- Comfortable housing for up to 10 heavy breed chickens
- An attractive house that would look good in our garden landscape
- Minimal construction costs while still meeting other goals
Door offers convenient storage for frequently used items. Hanging bin of cracked grain for treats, hand cleanser, and a small dustbin used to keep threshhold tidy are available without entering coop.
Outside access to the egg box has been great. Our shoes stay clean and we don't track winter dirt and moisture inside the coop.
Storage shelf in the eaves is protected from roosting chickens with a screen door. Clean-up supplies (bagged pine shavings, bucket, and scrapper/brush tool) are close at hand, making this frequent chore quick and easy.
Reducing a coop's size saves in building costs. We worked for a minimum that still allowed comfortable working space for an adult. The coop can house up to 10 heavy breed chickens.
Looking down into the nest box with the hinged lid raised. The bedding and our eggs stay very clean since the hens seem to only occupy the box when laying. Our Araucana hens lay the green eggs.
Outdoor pen is 8' by 10' and 6' high and covered in 4" fencing. A 12" buried chicken wire skirt extends from the bottom rail to protect against predators. Foxes and coyotes are occasionally seen in our neighborhood!
A timer/switch combination controls the overhead light and is programmed to give the hens a 14 hour day. Laying has been steady all winter. An outlet was also installed; New England winters require an electric de-icer for the waterer.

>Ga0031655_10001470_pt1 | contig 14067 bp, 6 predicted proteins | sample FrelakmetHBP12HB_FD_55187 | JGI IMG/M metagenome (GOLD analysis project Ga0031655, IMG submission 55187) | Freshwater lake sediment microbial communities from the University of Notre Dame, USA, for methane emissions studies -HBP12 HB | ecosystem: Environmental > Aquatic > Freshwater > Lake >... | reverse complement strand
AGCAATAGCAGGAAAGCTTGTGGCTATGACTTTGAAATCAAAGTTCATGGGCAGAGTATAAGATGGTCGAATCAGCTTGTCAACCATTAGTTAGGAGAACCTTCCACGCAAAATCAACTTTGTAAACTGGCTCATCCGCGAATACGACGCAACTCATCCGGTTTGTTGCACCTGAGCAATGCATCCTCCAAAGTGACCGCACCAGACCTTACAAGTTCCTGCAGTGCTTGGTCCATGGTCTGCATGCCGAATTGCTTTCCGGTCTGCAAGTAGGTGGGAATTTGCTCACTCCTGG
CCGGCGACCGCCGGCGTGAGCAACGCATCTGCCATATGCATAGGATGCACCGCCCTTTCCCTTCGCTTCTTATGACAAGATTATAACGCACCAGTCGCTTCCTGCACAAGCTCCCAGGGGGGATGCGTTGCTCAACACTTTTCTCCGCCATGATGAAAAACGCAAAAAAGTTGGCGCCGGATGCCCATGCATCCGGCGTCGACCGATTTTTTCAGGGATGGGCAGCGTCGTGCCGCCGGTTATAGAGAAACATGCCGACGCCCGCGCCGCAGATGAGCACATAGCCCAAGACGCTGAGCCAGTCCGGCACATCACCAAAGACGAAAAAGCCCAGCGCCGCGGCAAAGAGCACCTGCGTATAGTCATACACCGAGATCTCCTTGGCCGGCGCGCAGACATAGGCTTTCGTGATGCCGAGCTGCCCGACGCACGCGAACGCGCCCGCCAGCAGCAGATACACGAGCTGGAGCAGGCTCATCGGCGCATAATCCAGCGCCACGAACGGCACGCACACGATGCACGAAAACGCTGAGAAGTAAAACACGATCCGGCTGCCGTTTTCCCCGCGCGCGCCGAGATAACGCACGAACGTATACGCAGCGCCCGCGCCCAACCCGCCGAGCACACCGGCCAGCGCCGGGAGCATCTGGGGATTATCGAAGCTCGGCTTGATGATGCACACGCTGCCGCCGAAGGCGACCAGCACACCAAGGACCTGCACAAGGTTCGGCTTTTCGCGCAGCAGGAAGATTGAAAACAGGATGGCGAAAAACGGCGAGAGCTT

- Floor is divided in two and screwed in place to allow for removal and cleaning
- Removable dropping board and roost
- Viewing window, another feature that saves trips inside the coop
If We Could Do It Again...
- The viewing window was centered on the wall, which limited the space for the nest box. I'd shift the window and have a bit larger nest. However, our hens seem very content with the communal arrangement, occasionally crowding in four abreast!
- $600 Coop
- $150 Pen
- $150 Wiring for Electricity
The coop was built in 2005. Hardware such as latches and hinges were surprisingly expensive. The shiplap siding was purchased directly from a local mill, and was competitive in price with other siding options.
After four months of egg production, our cost per egg is about $1.75! While this figure will be lower over time as we repay our initial construction costs, it will remain hard to justify the expense based just on eggs. We see a lot of other benefits to this project:
- The coop and the chickens add interest and life to our landscape.
- A great family project.
- A new connection with our food.
- An increased commitment to humane food production.
- Finally, the chickens are fun and make us laugh.
Printable PDF version of plans